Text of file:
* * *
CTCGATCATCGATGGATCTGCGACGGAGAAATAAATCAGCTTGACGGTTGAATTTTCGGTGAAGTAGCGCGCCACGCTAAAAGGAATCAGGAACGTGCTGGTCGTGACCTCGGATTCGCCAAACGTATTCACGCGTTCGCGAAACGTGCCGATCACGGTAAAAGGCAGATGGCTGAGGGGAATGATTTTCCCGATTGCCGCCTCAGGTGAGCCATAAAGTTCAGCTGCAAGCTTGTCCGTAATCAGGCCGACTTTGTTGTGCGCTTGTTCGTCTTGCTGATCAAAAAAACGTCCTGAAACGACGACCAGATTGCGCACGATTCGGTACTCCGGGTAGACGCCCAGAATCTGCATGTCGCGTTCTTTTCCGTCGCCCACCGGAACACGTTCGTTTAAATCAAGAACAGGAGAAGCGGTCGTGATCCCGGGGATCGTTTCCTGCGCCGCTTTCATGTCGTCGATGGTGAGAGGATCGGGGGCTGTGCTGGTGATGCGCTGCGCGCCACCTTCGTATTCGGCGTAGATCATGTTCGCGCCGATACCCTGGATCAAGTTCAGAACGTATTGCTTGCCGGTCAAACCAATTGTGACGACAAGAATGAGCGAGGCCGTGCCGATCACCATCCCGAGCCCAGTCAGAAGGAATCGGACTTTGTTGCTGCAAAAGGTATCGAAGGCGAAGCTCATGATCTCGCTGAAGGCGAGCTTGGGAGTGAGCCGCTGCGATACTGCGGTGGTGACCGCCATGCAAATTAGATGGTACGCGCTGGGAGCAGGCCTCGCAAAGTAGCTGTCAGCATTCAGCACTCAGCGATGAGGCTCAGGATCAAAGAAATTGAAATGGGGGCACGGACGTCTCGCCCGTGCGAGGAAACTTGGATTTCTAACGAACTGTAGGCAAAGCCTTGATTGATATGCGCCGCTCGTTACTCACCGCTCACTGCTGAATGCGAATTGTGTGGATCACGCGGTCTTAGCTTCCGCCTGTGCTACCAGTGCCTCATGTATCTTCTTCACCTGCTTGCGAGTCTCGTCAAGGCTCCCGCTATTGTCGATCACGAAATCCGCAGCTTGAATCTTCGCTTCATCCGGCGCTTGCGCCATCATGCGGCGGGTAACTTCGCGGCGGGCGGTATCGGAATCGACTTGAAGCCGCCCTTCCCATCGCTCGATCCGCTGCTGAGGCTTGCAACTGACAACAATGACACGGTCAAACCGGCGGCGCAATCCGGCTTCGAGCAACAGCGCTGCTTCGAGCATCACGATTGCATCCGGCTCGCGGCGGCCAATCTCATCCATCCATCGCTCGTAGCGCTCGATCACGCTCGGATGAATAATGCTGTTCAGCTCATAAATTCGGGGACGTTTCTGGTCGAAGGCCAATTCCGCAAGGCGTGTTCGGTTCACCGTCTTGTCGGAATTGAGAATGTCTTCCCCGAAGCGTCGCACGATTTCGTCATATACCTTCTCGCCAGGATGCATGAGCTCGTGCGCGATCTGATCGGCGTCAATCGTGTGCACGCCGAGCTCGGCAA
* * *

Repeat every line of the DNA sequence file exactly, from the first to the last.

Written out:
CTCGATCATCGATGGATCTGCGACGGAGAAATAAATCAGCTTGACGGTTGAATTTTCGGTGAAGTAGCGCGCCACGCTAAAAGGAATCAGGAACGTGCTGGTCGTGACCTCGGATTCGCCAAACGTATTCACGCGTTCGCGAAACGTGCCGATCACGGTAAAAGGCAGATGGCTGAGGGGAATGATTTTCCCGATTGCCGCCTCAGGTGAGCCATAAAGTTCAGCTGCAAGCTTGTCCGTAATCAGGCCGACTTTGTTGTGCGCTTGTTCGTCTTGCTGATCAAAAAAACGTCCTGAAACGACGACCAGATTGCGCACGATTCGGTACTCCGGGTAGACGCCCAGAATCTGCATGTCGCGTTCTTTTCCGTCGCCCACCGGAACACGTTCGTTTAAATCAAGAACAGGAGAAGCGGTCGTGATCCCGGGGATCGTTTCCTGCGCCGCTTTCATGTCGTCGATGGTGAGAGGATCGGGGGCTGTGCTGGTGATGCGCTGCGCGCCACCTTCGTATTCGGCGTAGATCATGTTCGCGCCGATACCCTGGATCAAGTTCAGAACGTATTGCTTGCCGGTCAAACCAATTGTGACGACAAGAATGAGCGAGGCCGTGCCGATCACCATCCCGAGCCCAGTCAGAAGGAATCGGACTTTGTTGCTGCAAAAGGTATCGAAGGCGAAGCTCATGATCTCGCTGAAGGCGAGCTTGGGAGTGAGCCGCTGCGATACTGCGGTGGTGACCGCCATGCAAATTAGATGGTACGCGCTGGGAGCAGGCCTCGCAAAGTAGCTGTCAGCATTCAGCACTCAGCGATGAGGCTCAGGATCAAAGAAATTGAAATGGGGGCACGGACGTCTCGCCCGTGCGAGGAAACTTGGATTTCTAACGAACTGTAGGCAAAGCCTTGATTGATATGCGCCGCTCGTTACTCACCGCTCACTGCTGAATGCGAATTGTGTGGATCACGCGGTCTTAGCTTCCGCCTGTGCTACCAGTGCCTCATGTATCTTCTTCACCTGCTTGCGAGTCTCGTCAAGGCTCCCGCTATTGTCGATCACGAAATCCGCAGCTTGAATCTTCGCTTCATCCGGCGCTTGCGCCATCATGCGGCGGGTAACTTCGCGGCGGGCGGTATCGGAATCGACTTGAAGCCGCCCTTCCCATCGCTCGATCCGCTGCTGAGGCTTGCAACTGACAACAATGACACGGTCAAACCGGCGGCGCAATCCGGCTTCGAGCAACAGCGCTGCTTCGAGCATCACGATTGCATCCGGCTCGCGGCGGCCAATCTCATCCATCCATCGCTCGTAGCGCTCGATCACGCTCGGATGAATAATGCTGTTCAGCTCATAAATTCGGGGACGTTTCTGGTCGAAGGCCAATTCCGCAAGGCGTGTTCGGTTCACCGTCTTGTCGGAATTGAGAATGTCTTCCCCGAAGCGTCGCACGATTTCGTCATATACCTTCTCGCCAGGATGCATGAGCTCGTGCGCGATCTGATCGGCGTCAATCGTGTGCACGCCGAGCTCGGCAA